REAL ale is growing in popularity all the time and this year’s Octoberfest at Weymouth Pavilion Ocean Room was a sell out.

The event was a credit to the West Dorset branch of the Campaign for Real Ale, but what sticks in my memory most about the festival was the tremendous coup achieved by the branch who signed up Andy White as one of a number of new CAMRA members.

Some of you may say that signing Andy, a regular duty manager at the Pavilion, would be a useful contact gained by the branch, but that wasn’t the achievement which attracted my attention.

That success was down to the fact that Andy had signed up to the branch... and he’s virtually a teetotaller!

He said he doesn’t drink at work and only occasionally when he’s relaxing away from the Pavilion, but the beer festival so intrigued him that he tried a few tastes. Now he is looking forward to a few more!

60 SECOND INTERVIEW: Natalie Allen

PILATES instructor Natalie Allen, 41, lives in Uplyme with her husband Neil and son Max. She grew up in London and moved to West Sussex in her twenties, but soon fell in love with the Lyme Regis and Uplyme area after visiting it on holidays and moved to the village three years ago. Originally trained in dance and drama, Natalie first tried pilates in 1986 and soon took a further interest in the positive changes it can bring to the body. She now teaches from her own equipped pilates studio in Uplyme.

HOW did you first get into pilates?
I tried pilates back in the 1986 whilst I was training in dance and drama at The Italia Conti School of performing arts. I went off to a studios to do some pilates training with Alan Herdman who was the first person to set up an equipped pilates studio in London, and it was my first experience of the pilates studio.

WHERE did you train to become a pilates instructor?
After working for a time as a dance teacher then working in the fitness industry I wanted to understand more about the body and movement and the positive changes pilates can bring, so I trained with Polestar Pilates, which is an international pilates teacher training company. The comprehensive education includes manual skills, advanced body awareness and the principles of motor learning. I taught pilates back in Sussex and when we moved to Uplyme I placed an advertisement in the village shop to see if anybody would be interested in taking a class. Three years later my classes have grown to six per week, and I am thrilled that I have managed to keep the interest of my very first participants.

HOW does pilates differ from other keep-fit activities?
Pilates is a very precise, intelligent exercise method where the message is “quality not quantity”. Most people are astonished by the gentleness of pilates. Keep-fit and aerobics classes tend to work more on a cardiovascular workout, but don’t tend to train balanced strength and flexibility. Sometimes they over-train some muscles and under-train others creating imbalances that can lead to injury.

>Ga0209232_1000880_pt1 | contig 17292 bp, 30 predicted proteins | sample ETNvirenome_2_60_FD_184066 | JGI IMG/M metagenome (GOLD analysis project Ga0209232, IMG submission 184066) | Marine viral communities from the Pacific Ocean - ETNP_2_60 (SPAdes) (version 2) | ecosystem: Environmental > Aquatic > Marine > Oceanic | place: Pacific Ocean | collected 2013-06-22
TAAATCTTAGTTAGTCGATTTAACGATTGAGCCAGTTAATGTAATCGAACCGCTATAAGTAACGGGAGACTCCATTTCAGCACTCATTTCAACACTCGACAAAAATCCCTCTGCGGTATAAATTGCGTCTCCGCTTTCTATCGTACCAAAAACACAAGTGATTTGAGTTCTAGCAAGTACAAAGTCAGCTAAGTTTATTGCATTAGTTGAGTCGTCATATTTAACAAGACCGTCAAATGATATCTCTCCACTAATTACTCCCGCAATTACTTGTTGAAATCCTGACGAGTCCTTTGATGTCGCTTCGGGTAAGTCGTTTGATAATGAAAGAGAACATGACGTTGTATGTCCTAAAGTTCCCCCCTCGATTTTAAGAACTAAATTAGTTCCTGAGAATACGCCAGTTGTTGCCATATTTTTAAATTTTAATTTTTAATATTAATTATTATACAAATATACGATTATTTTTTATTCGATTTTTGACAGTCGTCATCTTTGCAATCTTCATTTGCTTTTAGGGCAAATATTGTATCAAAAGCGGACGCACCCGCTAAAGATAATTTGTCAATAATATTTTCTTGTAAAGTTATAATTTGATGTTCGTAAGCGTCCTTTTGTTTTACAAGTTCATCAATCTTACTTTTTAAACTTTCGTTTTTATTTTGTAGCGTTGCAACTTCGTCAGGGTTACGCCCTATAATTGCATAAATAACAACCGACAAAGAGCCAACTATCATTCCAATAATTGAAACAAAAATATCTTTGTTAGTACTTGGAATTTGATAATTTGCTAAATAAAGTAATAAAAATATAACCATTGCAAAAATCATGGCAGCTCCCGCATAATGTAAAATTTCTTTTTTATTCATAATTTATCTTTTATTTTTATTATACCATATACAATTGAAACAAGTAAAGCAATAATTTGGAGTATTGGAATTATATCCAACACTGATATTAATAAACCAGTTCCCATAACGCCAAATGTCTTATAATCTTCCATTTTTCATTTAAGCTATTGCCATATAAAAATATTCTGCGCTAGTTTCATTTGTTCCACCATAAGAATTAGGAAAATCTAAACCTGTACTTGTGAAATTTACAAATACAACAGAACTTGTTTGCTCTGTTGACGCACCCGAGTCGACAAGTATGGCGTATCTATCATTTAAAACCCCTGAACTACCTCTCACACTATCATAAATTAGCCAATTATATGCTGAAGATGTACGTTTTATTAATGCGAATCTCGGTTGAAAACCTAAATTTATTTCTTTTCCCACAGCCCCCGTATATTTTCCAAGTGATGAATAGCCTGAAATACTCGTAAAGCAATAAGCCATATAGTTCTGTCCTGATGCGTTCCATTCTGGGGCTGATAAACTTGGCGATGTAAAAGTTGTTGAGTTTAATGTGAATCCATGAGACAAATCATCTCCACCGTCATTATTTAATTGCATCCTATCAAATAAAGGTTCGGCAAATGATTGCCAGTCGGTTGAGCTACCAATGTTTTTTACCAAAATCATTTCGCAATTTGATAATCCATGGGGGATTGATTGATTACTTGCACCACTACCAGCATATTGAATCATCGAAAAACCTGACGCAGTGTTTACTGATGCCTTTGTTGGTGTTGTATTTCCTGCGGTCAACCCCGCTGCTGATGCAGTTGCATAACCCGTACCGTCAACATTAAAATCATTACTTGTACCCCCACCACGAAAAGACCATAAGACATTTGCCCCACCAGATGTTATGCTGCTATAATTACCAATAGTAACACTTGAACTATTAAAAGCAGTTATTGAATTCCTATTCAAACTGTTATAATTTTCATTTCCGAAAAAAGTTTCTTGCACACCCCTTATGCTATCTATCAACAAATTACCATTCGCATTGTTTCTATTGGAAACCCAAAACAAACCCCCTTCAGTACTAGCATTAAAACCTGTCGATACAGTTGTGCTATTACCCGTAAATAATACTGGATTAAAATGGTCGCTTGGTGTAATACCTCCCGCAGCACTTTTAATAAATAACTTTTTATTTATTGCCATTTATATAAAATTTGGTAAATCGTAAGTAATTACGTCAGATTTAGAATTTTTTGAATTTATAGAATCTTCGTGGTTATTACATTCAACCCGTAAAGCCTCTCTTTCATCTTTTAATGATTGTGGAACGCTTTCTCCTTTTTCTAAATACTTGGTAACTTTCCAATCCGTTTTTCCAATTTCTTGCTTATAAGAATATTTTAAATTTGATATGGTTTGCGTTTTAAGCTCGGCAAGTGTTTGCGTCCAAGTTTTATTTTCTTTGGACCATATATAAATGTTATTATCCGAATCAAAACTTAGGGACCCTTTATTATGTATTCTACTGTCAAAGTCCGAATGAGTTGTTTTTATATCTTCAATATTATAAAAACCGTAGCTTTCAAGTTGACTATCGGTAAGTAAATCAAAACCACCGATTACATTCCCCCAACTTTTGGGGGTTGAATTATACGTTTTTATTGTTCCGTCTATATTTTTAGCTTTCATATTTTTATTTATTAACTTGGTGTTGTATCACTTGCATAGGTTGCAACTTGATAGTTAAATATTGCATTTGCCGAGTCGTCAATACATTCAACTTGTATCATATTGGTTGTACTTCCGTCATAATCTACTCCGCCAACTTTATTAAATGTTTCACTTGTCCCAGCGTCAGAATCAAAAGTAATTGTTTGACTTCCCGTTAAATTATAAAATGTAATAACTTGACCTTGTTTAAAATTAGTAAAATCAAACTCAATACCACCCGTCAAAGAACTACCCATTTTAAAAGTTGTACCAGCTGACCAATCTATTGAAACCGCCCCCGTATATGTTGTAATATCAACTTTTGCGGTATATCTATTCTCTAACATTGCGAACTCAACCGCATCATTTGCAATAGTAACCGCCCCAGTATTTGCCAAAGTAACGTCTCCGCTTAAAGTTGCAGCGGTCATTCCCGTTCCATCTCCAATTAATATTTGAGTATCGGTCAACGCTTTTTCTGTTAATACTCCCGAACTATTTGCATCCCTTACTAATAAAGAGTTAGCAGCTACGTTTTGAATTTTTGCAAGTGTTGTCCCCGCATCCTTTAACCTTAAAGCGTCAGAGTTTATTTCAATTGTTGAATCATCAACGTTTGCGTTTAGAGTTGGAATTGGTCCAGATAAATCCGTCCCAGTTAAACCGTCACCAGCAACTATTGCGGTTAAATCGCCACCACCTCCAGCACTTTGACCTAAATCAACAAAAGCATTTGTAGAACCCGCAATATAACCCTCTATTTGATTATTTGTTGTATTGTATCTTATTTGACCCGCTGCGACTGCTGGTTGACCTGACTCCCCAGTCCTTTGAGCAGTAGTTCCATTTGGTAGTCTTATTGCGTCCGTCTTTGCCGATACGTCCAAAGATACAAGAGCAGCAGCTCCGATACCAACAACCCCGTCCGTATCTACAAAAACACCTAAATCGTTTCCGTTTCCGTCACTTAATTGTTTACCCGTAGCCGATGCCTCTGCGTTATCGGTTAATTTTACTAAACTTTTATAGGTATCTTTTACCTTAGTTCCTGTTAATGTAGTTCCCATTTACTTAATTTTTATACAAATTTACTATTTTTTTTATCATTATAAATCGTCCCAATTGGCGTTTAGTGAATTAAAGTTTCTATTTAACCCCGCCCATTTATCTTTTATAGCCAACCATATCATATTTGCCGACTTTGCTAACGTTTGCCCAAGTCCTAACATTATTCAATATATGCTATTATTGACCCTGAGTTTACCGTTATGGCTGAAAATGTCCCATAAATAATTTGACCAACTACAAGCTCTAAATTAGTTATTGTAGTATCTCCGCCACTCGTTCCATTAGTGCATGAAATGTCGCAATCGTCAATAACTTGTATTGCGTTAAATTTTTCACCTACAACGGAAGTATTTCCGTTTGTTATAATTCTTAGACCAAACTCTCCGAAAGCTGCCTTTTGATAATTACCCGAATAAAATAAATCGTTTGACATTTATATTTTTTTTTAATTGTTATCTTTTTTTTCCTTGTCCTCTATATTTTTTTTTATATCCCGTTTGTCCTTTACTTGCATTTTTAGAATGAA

TELL us about your own pilates classes...
Pilates is for everybody. I have worked with teenagers, people suffering from osteoporosis, sports enthusiasts, dancers and many people who have injuries or back problems. Many clients take part just to feel better about the way they look and move. I teach from my equipped studio in Uplyme on a one-to-one or one-to-two basis, and I design the session to suit the individual. Studio sessions are great for improving technique and easing movement discomfort. I recommend that people who are suffering from and/or recovering from an injury work one-to-one with me from my studio, obviously having consent from their doctor or physio. I teach all of my mat classes at the Woodmead Halls in Lyme Regis on Monday, Tuesday and Thursday mornings and provide all equipment mats. I teach a variety of different level classes and I insist that participants start with the beginners sessions despite their fitness level, as this will introduce them to the pilates fundamental exercises.

WHAT other activities do you take part in to keep fit?
I love walking and taking in all the beautiful landscapes which surround us here. I use a cross trainer which helps to keep my cardio fitness (which i should do more often!). Of course I practice pilates which keeps my body feeling great.

WHAT are your other personal interests?
I love going to the cinema and theatre and socialising with family and friends. There is nothing better than a glass of wine, a great chat and giggle.

WHY did you move to Uplyme?
After spending a couple of holidays in Lyme we fell for its charm and beauty. We also have friends who grew up in Lyme and now live in Uplyme and we could see how they as a family have a lovely lifestyle. Our son loves sailing and the beach lifestyle, and we feel that there is a great community spirit in Lyme.

WHAT do you like about living in the area?
Uplyme has a great community spirit and I love the countryside and its closeness to Lyme Regis. I wouldn’t change anything about it.

WHICH three guests would you invite to your dream dinner party?
Comedy duo French and Saunders for a good laugh, and Gary Barlow for a sing song around the piano after dinner.

WHAT would you do if you won the Lottery?
Firstly I would treat my family and friends to the most amazing holiday. I would teach pilates asking people to donate to a charity of their choice rather than payment to me. I most certainly would not give up the teaching or studying. The luxury of a housekeeper also seems rather appealing!